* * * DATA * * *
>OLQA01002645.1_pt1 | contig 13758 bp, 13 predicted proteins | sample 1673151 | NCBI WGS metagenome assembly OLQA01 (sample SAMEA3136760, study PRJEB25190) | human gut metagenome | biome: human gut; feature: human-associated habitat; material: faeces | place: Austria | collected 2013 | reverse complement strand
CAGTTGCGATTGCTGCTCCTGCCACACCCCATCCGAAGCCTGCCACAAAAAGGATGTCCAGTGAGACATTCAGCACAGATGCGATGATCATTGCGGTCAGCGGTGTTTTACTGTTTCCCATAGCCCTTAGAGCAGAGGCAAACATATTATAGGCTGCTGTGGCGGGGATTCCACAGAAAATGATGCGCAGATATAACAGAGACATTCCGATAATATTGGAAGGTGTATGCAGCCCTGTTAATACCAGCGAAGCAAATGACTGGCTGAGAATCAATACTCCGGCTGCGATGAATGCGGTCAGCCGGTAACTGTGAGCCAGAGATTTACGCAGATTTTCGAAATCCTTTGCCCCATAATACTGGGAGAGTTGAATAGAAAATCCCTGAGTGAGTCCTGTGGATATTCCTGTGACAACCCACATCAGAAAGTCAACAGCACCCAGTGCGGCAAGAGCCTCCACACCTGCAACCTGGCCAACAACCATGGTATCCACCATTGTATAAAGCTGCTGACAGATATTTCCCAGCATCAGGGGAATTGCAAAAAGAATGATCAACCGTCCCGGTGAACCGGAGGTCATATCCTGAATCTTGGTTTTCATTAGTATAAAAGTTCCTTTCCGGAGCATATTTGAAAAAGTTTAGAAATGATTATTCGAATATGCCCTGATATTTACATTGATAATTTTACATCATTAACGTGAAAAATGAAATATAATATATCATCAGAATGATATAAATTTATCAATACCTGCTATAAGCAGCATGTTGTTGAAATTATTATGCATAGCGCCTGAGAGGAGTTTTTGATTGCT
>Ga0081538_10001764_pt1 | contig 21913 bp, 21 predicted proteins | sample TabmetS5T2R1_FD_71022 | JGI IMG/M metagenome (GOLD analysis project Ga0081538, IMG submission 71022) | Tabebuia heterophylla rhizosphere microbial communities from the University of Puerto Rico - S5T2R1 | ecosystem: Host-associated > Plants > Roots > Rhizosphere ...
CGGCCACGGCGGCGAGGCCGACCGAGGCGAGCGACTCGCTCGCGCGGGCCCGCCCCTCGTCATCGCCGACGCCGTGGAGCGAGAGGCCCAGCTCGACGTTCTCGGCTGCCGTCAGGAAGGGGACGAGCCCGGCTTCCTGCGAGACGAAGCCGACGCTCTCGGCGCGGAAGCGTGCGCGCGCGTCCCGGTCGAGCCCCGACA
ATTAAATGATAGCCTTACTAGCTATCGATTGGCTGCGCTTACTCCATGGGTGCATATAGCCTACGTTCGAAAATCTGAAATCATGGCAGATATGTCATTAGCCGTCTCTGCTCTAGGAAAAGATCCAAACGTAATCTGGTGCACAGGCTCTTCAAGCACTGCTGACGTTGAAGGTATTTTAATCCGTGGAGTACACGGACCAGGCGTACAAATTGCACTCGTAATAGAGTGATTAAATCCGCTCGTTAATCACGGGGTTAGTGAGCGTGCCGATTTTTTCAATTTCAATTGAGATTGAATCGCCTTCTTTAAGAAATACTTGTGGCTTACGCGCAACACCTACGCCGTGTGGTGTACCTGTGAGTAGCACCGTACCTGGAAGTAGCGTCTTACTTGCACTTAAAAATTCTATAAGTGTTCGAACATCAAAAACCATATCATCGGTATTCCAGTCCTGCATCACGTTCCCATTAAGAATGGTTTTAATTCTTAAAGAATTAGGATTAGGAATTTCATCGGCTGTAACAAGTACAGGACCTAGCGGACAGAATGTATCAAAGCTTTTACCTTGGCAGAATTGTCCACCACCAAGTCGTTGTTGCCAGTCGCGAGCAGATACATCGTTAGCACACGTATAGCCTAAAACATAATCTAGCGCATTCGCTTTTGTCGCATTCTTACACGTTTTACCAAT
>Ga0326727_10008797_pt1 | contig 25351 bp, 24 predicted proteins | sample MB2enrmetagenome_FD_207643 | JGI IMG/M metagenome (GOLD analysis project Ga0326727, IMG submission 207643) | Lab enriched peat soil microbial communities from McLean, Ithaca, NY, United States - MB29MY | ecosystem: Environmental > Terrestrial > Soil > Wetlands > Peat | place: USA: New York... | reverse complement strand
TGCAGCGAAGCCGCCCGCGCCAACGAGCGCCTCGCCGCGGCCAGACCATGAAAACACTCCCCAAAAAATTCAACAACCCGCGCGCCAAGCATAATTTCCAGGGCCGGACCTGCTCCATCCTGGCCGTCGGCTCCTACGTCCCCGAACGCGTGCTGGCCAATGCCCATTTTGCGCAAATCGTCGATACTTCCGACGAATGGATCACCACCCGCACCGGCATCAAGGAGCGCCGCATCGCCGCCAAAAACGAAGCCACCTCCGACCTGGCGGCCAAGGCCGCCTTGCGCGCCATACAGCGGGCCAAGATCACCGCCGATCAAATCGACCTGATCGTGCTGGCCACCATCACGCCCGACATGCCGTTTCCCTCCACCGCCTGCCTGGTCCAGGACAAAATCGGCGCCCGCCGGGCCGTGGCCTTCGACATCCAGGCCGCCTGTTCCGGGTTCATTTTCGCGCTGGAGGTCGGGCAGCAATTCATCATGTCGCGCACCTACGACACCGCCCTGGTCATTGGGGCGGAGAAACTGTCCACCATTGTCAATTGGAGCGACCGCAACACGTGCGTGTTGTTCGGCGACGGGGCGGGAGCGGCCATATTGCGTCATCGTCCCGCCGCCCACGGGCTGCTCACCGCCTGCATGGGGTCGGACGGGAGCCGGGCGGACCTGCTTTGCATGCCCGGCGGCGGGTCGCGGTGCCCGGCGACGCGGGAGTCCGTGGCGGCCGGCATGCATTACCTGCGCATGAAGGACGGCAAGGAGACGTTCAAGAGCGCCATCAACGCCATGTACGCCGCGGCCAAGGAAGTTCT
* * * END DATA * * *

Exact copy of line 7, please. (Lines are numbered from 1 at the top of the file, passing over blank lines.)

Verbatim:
TGCAGCGAAGCCGCCCGCGCCAACGAGCGCCTCGCCGCGGCCAGACCATGAAAACACTCCCCAAAAAATTCAACAACCCGCGCGCCAAGCATAATTTCCAGGGCCGGACCTGCTCCATCCTGGCCGTCGGCTCCTACGTCCCCGAACGCGTGCTGGCCAATGCCCATTTTGCGCAAATCGTCGATACTTCCGACGAATGGATCACCACCCGCACCGGCATCAAGGAGCGCCGCATCGCCGCCAAAAACGAAGCCACCTCCGACCTGGCGGCCAAGGCCGCCTTGCGCGCCATACAGCGGGCCAAGATCACCGCCGATCAAATCGACCTGATCGTGCTGGCCACCATCACGCCCGACATGCCGTTTCCCTCCACCGCCTGCCTGGTCCAGGACAAAATCGGCGCCCGCCGGGCCGTGGCCTTCGACATCCAGGCCGCCTGTTCCGGGTTCATTTTCGCGCTGGAGGTCGGGCAGCAATTCATCATGTCGCGCACCTACGACACCGCCCTGGTCATTGGGGCGGAGAAACTGTCCACCATTGTCAATTGGAGCGACCGCAACACGTGCGTGTTGTTCGGCGACGGGGCGGGAGCGGCCATATTGCGTCATCGTCCCGCCGCCCACGGGCTGCTCACCGCCTGCATGGGGTCGGACGGGAGCCGGGCGGACCTGCTTTGCATGCCCGGCGGCGGGTCGCGGTGCCCGGCGACGCGGGAGTCCGTGGCGGCCGGCATGCATTACCTGCGCATGAAGGACGGCAAGGAGACGTTCAAGAGCGCCATCAACGCCATGTACGCCGCGGCCAAGGAAGTTCT